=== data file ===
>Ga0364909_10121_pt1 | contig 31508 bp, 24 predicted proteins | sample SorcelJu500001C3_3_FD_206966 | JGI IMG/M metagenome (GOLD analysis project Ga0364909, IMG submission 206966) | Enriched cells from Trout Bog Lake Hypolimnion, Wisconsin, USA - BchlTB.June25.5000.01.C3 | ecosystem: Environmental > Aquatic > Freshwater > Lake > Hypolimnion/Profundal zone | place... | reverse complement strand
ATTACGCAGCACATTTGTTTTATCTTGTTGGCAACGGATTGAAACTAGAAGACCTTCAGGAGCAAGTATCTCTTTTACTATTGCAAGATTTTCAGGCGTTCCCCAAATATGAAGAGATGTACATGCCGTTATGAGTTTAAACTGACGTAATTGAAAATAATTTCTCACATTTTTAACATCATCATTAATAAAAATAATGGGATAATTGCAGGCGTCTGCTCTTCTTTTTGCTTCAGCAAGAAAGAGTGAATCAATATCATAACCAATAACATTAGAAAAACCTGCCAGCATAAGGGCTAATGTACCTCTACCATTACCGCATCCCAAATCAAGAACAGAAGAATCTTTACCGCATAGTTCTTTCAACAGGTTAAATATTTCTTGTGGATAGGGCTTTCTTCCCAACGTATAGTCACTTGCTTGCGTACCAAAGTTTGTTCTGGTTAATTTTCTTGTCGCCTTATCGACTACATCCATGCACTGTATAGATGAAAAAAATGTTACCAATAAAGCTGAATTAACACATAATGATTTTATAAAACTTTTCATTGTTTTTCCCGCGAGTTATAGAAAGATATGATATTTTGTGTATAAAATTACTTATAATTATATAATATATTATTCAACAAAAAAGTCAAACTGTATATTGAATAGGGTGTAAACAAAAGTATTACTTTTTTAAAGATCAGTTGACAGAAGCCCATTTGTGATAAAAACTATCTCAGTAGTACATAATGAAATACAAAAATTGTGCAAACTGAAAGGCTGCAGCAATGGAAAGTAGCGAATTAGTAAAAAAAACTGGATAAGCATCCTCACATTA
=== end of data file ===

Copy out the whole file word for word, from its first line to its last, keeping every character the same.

>Ga0364909_10121_pt1 | contig 31508 bp, 24 predicted proteins | sample SorcelJu500001C3_3_FD_206966 | JGI IMG/M metagenome (GOLD analysis project Ga0364909, IMG submission 206966) | Enriched cells from Trout Bog Lake Hypolimnion, Wisconsin, USA - BchlTB.June25.5000.01.C3 | ecosystem: Environmental > Aquatic > Freshwater > Lake > Hypolimnion/Profundal zone | place... | reverse complement strand
ATTACGCAGCACATTTGTTTTATCTTGTTGGCAACGGATTGAAACTAGAAGACCTTCAGGAGCAAGTATCTCTTTTACTATTGCAAGATTTTCAGGCGTTCCCCAAATATGAAGAGATGTACATGCCGTTATGAGTTTAAACTGACGTAATTGAAAATAATTTCTCACATTTTTAACATCATCATTAATAAAAATAATGGGATAATTGCAGGCGTCTGCTCTTCTTTTTGCTTCAGCAAGAAAGAGTGAATCAATATCATAACCAATAACATTAGAAAAACCTGCCAGCATAAGGGCTAATGTACCTCTACCATTACCGCATCCCAAATCAAGAACAGAAGAATCTTTACCGCATAGTTCTTTCAACAGGTTAAATATTTCTTGTGGATAGGGCTTTCTTCCCAACGTATAGTCACTTGCTTGCGTACCAAAGTTTGTTCTGGTTAATTTTCTTGTCGCCTTATCGACTACATCCATGCACTGTATAGATGAAAAAAATGTTACCAATAAAGCTGAATTAACACATAATGATTTTATAAAACTTTTCATTGTTTTTCCCGCGAGTTATAGAAAGATATGATATTTTGTGTATAAAATTACTTATAATTATATAATATATTATTCAACAAAAAAGTCAAACTGTATATTGAATAGGGTGTAAACAAAAGTATTACTTTTTTAAAGATCAGTTGACAGAAGCCCATTTGTGATAAAAACTATCTCAGTAGTACATAATGAAATACAAAAATTGTGCAAACTGAAAGGCTGCAGCAATGGAAAGTAGCGAATTAGTAAAAAAAACTGGATAAGCATCCTCACATTA